… “the process of judgment itself was never conscious”

A simple experiment, so simple as to seem trivial, will bring us directly to the heart of the matter. Take any two unequal objects, such as a pen and pencil or two unequally filled glasses of water, and place them on the desk in front of you. Then, partly closing your eyes to increase your attention to the task, pick up each one with the thumb and forefinger and judge which is heavier. Now introspect on everything you are doing. You will find yourself conscious of the feel of the objects against the skin of your fingers, conscious of the slight downward pressure as you feel the weight of each, conscious of any protuberances on the sides of the objects, and so forth. And now the actual judging of which is heavier. Where is that? Lo! the very act of judgment that one object is heavier than the other is not conscious. It is somehow just given to you by your nervous system. If we call that process of judgment thinking, we are finding that such thinking is not conscious at all. A simple experiment, yes, but extremely important. It demolishes at once the entire tradition that such thought processes are the structure of the conscious mind.

This type of experiment came to be studied extensively back at the beginning of this century in what came to be known as the Wurzburg School. It all began with a study by Karl Marbe in 1901, which was very similar to the above, except that small weights were used. The subject was asked to lift two weights in front of him, and place the one that was heavier in front of the experimenter, who was facing him. And it came as a startling discovery both to the experimenter himself and to his highly trained subjects, all of them introspective psychologists, that the process of judgment itself was never conscious.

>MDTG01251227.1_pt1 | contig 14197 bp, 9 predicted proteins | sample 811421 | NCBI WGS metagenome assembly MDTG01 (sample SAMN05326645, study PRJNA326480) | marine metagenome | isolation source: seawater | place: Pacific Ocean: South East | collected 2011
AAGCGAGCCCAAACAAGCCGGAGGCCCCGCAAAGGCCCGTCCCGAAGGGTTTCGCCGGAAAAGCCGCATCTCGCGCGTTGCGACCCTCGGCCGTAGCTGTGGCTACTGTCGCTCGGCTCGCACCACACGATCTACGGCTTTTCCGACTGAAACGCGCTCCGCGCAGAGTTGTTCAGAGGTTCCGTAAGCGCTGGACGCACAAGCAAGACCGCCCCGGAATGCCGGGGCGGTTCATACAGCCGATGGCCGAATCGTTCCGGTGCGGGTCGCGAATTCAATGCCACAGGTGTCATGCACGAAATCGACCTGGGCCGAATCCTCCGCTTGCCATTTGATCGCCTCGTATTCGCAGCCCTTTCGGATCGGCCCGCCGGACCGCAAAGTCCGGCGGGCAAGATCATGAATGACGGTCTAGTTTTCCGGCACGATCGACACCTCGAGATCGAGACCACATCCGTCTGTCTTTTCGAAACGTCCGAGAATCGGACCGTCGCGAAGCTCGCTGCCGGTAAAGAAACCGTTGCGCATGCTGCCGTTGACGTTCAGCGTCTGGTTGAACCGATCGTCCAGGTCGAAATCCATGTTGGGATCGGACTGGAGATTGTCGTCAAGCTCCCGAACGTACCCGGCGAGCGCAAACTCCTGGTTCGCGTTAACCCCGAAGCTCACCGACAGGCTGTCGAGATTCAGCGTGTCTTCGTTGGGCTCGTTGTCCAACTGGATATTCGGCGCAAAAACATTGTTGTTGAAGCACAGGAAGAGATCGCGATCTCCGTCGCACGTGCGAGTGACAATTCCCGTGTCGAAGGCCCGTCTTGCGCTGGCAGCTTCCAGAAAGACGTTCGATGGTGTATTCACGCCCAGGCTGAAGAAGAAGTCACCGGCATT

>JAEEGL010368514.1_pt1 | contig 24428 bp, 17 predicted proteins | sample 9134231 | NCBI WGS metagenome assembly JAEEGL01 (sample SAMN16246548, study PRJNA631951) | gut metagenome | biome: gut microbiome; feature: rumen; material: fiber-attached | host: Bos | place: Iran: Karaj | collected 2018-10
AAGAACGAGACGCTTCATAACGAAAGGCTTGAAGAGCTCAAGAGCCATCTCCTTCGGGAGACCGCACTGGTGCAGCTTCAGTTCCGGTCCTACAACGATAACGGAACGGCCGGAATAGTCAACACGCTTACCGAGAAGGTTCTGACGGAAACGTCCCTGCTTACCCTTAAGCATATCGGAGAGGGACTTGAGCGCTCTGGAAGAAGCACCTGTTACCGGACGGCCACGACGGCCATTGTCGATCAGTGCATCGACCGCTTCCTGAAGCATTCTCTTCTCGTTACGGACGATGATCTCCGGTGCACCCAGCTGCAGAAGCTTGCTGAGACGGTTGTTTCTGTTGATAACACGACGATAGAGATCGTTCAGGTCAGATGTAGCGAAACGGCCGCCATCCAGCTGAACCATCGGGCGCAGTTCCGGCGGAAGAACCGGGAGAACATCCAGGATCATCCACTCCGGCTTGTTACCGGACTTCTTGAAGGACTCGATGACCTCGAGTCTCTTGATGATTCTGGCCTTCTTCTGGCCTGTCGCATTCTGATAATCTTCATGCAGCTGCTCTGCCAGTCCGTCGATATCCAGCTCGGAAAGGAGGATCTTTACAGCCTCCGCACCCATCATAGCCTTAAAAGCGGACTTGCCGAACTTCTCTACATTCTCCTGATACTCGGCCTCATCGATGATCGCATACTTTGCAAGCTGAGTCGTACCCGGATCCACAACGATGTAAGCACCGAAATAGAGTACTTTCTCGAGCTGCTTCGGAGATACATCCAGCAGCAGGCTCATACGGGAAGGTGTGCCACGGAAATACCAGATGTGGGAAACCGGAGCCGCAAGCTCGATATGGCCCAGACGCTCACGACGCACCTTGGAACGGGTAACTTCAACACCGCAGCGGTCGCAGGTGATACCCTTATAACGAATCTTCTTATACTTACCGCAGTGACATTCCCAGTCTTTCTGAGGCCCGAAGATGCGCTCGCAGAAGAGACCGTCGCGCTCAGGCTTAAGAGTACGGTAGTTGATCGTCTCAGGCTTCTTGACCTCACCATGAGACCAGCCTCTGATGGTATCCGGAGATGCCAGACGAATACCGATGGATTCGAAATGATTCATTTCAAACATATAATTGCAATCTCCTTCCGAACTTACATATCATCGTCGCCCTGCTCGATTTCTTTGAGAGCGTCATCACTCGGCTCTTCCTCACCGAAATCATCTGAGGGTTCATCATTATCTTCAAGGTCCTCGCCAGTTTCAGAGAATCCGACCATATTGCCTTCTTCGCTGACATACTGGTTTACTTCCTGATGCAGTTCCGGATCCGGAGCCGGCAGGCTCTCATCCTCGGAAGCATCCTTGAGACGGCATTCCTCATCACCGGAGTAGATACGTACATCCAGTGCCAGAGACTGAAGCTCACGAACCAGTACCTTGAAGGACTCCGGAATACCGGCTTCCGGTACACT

Jaynes, Julian. The Origin of Consciousness in the Breakdown of the Bicameral Mind 

George Lakoff and Christopher Lydon discuss the embodied mind on The Connection

TheConnection

Brain Science, George Lakoff says, is overturning twenty-five centuries of Western Philosophy. The most basic philosophical ideas, ideas about truth and beauty, events and causes, mind and self, justice, morality, and what it means to be human, all are under siege today. Cognitive Science, according to Lakoff, is discovering that thought is mostly unconscious, abstract concepts mostly metaphorical, and that the mind is not just in the body, it is of the body; not separate from it, as in the old image of the ghost in the machine.

What all this means to Berkeley’s George Lakoff is that Plato, Descartes, and Kant were fooling themselves into thinking that they had constructed Great Philosophical Theories with something like pure reason. Their ideas, says Lakoff, are no more than elaborations of metaphors deeply rooted in our humanity that are probably oversold as universal truth. George Lakoff’s Philosophy in the Flesh is this hour on The Connection.
(Hosted by Christopher Lydon)

Guests:

George Lakoff, Professor of Linguistics at the University of California, Berkeley, author of “Where Mathematics Comes From: How the Embodied Mind Brings Mathematics into Being” and “Philosophy in the Flesh: The Embodied Mind and its Challenge to Western Thought.”

Check it out at The Connection Archives